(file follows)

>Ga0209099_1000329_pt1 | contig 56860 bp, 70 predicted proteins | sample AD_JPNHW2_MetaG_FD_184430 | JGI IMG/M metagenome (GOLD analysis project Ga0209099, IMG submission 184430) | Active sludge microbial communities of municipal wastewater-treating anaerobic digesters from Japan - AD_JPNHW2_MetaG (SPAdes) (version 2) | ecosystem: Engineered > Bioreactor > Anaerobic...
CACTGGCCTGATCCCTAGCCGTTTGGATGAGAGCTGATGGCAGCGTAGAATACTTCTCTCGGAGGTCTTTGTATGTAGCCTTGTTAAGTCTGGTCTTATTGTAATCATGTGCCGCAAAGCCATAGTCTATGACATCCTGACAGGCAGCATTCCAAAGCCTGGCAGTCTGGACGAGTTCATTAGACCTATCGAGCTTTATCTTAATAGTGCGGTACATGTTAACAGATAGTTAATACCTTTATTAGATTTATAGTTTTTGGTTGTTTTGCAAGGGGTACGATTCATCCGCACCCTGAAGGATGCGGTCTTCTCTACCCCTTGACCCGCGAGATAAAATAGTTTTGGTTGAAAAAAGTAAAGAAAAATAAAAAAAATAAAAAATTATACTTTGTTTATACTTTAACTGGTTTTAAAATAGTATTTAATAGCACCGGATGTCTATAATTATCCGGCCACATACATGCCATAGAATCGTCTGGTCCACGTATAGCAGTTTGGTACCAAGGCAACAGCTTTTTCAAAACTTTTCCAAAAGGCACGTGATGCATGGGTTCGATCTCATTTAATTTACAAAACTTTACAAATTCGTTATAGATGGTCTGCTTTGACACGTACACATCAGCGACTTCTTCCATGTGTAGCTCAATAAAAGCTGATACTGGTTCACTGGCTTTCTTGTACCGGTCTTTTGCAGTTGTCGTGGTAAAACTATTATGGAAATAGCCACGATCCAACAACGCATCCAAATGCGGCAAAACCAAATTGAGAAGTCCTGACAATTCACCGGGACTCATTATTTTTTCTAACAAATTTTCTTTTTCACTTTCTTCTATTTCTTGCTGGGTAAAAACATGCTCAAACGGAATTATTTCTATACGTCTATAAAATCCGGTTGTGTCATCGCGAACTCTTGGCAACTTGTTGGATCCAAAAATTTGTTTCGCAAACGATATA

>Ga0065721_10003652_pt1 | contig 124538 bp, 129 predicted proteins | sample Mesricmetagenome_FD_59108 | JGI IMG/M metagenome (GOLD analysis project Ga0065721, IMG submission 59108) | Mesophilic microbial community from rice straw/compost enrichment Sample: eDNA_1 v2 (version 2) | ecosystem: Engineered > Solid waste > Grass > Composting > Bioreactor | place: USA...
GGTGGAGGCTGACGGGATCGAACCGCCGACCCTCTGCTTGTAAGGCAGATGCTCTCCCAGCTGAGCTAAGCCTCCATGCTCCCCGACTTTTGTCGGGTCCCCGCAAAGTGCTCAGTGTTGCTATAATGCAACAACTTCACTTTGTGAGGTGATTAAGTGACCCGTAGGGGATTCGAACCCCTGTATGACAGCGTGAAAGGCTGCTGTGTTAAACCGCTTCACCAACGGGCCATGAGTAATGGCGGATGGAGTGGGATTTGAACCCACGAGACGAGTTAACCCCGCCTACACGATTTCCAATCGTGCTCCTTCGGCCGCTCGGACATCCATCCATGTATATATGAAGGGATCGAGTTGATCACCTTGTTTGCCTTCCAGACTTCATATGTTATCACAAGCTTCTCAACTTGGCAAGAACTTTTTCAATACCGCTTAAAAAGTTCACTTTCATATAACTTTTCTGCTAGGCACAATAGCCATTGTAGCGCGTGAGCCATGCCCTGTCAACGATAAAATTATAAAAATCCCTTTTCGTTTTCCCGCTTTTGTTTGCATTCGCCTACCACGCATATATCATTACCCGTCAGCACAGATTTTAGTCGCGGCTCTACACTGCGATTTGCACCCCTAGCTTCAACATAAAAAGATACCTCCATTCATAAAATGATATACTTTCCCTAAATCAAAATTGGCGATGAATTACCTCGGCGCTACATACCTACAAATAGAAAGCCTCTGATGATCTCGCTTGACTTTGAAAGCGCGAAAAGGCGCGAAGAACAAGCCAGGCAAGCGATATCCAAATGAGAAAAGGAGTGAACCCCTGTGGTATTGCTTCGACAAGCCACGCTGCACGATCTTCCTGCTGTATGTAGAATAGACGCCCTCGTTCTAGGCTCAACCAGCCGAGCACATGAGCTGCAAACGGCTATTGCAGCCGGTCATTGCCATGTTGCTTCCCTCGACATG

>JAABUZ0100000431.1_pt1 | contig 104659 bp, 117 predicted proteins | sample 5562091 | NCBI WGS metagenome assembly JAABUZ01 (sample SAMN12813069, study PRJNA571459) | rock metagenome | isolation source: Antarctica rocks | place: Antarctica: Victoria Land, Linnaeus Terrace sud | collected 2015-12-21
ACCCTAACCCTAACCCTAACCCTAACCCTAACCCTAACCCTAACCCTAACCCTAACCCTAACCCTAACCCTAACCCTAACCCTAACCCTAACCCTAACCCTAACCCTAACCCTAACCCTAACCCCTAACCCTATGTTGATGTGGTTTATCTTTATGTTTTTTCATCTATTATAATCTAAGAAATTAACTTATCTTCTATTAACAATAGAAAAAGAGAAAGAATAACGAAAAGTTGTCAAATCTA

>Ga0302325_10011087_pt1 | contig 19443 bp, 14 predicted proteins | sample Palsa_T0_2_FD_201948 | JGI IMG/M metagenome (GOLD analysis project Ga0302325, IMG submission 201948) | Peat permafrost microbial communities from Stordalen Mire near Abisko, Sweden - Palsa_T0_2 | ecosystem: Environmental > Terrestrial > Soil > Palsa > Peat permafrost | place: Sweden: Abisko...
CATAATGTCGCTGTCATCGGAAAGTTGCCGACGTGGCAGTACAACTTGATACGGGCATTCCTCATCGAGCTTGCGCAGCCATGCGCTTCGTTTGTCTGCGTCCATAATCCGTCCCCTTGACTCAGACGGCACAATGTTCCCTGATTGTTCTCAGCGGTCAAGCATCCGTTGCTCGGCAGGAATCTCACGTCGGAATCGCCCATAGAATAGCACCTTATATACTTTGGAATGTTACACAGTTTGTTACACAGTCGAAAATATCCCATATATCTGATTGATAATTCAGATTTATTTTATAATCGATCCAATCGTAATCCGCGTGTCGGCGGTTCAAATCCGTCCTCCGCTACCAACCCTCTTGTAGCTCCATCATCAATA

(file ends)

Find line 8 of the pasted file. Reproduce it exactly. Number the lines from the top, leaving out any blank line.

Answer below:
CATAATGTCGCTGTCATCGGAAAGTTGCCGACGTGGCAGTACAACTTGATACGGGCATTCCTCATCGAGCTTGCGCAGCCATGCGCTTCGTTTGTCTGCGTCCATAATCCGTCCCCTTGACTCAGACGGCACAATGTTCCCTGATTGTTCTCAGCGGTCAAGCATCCGTTGCTCGGCAGGAATCTCACGTCGGAATCGCCCATAGAATAGCACCTTATATACTTTGGAATGTTACACAGTTTGTTACACAGTCGAAAATATCCCATATATCTGATTGATAATTCAGATTTATTTTATAATCGATCCAATCGTAATCCGCGTGTCGGCGGTTCAAATCCGTCCTCCGCTACCAACCCTCTTGTAGCTCCATCATCAATA